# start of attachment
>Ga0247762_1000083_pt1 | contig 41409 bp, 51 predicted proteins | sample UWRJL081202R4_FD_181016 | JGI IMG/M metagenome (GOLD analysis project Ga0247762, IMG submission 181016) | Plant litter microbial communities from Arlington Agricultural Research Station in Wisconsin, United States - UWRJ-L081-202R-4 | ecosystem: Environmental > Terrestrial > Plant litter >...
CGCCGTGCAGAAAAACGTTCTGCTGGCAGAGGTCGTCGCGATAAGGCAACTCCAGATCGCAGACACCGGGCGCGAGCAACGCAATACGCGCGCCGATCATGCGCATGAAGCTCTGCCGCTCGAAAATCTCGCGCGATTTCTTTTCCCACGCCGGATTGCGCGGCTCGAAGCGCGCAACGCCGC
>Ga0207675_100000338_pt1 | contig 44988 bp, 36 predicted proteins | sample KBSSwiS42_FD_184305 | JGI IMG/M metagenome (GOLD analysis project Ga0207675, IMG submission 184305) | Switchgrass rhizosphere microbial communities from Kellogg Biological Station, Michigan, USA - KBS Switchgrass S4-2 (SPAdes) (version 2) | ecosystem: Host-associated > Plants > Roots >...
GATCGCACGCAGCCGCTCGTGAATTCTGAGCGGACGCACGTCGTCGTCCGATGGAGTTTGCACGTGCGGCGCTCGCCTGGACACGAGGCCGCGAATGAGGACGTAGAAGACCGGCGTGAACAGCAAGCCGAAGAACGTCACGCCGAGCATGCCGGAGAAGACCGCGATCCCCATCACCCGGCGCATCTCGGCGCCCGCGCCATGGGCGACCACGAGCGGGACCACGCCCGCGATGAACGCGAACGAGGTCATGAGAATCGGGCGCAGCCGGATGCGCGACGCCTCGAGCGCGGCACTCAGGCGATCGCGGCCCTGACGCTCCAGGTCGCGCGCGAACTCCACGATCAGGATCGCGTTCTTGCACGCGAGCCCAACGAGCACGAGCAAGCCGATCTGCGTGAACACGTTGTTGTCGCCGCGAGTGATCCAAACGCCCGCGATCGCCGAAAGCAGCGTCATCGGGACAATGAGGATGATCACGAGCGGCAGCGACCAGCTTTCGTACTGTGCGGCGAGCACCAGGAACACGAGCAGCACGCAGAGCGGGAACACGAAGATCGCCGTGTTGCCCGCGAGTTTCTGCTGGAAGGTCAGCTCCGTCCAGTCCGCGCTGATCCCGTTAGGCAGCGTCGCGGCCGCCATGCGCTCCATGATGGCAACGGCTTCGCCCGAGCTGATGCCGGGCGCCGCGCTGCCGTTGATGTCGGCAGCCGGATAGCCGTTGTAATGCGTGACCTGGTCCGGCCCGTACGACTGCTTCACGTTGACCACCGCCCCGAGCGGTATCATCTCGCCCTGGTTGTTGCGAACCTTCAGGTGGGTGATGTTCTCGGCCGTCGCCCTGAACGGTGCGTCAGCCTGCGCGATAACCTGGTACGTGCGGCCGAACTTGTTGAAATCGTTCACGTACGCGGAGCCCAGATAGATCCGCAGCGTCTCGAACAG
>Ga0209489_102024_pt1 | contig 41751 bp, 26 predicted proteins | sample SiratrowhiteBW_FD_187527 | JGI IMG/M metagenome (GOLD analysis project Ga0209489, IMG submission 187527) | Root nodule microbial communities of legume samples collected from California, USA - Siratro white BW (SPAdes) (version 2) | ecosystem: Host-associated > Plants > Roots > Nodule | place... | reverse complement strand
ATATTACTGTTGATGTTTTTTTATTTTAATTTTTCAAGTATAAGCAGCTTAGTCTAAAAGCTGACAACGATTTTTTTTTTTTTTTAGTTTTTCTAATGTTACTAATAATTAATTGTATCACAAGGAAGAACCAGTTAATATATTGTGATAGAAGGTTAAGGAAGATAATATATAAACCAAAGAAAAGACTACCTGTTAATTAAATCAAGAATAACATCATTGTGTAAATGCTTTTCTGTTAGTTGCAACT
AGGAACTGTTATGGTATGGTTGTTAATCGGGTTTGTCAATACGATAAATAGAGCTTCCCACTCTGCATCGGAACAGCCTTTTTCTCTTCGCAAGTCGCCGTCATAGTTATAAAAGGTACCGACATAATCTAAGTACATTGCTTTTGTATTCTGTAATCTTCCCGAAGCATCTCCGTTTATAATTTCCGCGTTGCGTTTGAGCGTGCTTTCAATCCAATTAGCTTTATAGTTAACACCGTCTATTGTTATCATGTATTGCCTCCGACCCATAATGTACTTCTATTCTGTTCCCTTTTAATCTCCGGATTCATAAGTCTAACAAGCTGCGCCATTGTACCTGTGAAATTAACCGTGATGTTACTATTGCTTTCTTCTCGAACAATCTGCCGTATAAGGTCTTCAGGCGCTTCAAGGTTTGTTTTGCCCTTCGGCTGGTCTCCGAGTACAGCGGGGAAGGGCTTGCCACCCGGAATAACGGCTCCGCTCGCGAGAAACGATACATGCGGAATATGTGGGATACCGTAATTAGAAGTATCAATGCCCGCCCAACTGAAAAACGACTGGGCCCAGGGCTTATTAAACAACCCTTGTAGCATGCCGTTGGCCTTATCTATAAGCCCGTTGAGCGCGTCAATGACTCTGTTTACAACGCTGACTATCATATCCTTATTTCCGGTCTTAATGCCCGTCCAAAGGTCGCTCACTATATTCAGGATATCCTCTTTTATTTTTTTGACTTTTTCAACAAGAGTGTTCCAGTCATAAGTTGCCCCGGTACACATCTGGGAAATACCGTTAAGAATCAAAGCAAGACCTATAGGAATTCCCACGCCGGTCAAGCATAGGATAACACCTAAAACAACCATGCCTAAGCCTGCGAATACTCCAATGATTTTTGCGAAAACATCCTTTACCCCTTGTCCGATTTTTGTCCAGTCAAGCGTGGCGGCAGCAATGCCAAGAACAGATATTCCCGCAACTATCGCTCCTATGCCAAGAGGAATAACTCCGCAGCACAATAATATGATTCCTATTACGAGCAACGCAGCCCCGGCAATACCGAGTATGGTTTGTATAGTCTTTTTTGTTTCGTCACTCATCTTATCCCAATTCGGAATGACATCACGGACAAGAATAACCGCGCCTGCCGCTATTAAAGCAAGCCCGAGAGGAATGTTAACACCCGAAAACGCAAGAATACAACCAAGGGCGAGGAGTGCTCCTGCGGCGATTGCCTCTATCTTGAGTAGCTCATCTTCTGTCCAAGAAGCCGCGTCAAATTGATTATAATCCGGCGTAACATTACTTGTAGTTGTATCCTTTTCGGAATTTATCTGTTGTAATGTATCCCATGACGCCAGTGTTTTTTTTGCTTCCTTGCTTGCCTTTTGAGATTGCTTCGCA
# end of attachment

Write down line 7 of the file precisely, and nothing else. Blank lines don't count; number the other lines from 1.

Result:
AGGAACTGTTATGGTATGGTTGTTAATCGGGTTTGTCAATACGATAAATAGAGCTTCCCACTCTGCATCGGAACAGCCTTTTTCTCTTCGCAAGTCGCCGTCATAGTTATAAAAGGTACCGACATAATCTAAGTACATTGCTTTTGTATTCTGTAATCTTCCCGAAGCATCTCCGTTTATAATTTCCGCGTTGCGTTTGAGCGTGCTTTCAATCCAATTAGCTTTATAGTTAACACCGTCTATTGTTATCATGTATTGCCTCCGACCCATAATGTACTTCTATTCTGTTCCCTTTTAATCTCCGGATTCATAAGTCTAACAAGCTGCGCCATTGTACCTGTGAAATTAACCGTGATGTTACTATTGCTTTCTTCTCGAACAATCTGCCGTATAAGGTCTTCAGGCGCTTCAAGGTTTGTTTTGCCCTTCGGCTGGTCTCCGAGTACAGCGGGGAAGGGCTTGCCACCCGGAATAACGGCTCCGCTCGCGAGAAACGATACATGCGGAATATGTGGGATACCGTAATTAGAAGTATCAATGCCCGCCCAACTGAAAAACGACTGGGCCCAGGGCTTATTAAACAACCCTTGTAGCATGCCGTTGGCCTTATCTATAAGCCCGTTGAGCGCGTCAATGACTCTGTTTACAACGCTGACTATCATATCCTTATTTCCGGTCTTAATGCCCGTCCAAAGGTCGCTCACTATATTCAGGATATCCTCTTTTATTTTTTTGACTTTTTCAACAAGAGTGTTCCAGTCATAAGTTGCCCCGGTACACATCTGGGAAATACCGTTAAGAATCAAAGCAAGACCTATAGGAATTCCCACGCCGGTCAAGCATAGGATAACACCTAAAACAACCATGCCTAAGCCTGCGAATACTCCAATGATTTTTGCGAAAACATCCTTTACCCCTTGTCCGATTTTTGTCCAGTCAAGCGTGGCGGCAGCAATGCCAAGAACAGATATTCCCGCAACTATCGCTCCTATGCCAAGAGGAATAACTCCGCAGCACAATAATATGATTCCTATTACGAGCAACGCAGCCCCGGCAATACCGAGTATGGTTTGTATAGTCTTTTTTGTTTCGTCACTCATCTTATCCCAATTCGGAATGACATCACGGACAAGAATAACCGCGCCTGCCGCTATTAAAGCAAGCCCGAGAGGAATGTTAACACCCGAAAACGCAAGAATACAACCAAGGGCGAGGAGTGCTCCTGCGGCGATTGCCTCTATCTTGAGTAGCTCATCTTCTGTCCAAGAAGCCGCGTCAAATTGATTATAATCCGGCGTAACATTACTTGTAGTTGTATCCTTTTCGGAATTTATCTGTTGTAATGTATCCCATGACGCCAGTGTTTTTTTTGCTTCCTTGCTTGCCTTTTGAGATTGCTTCGCA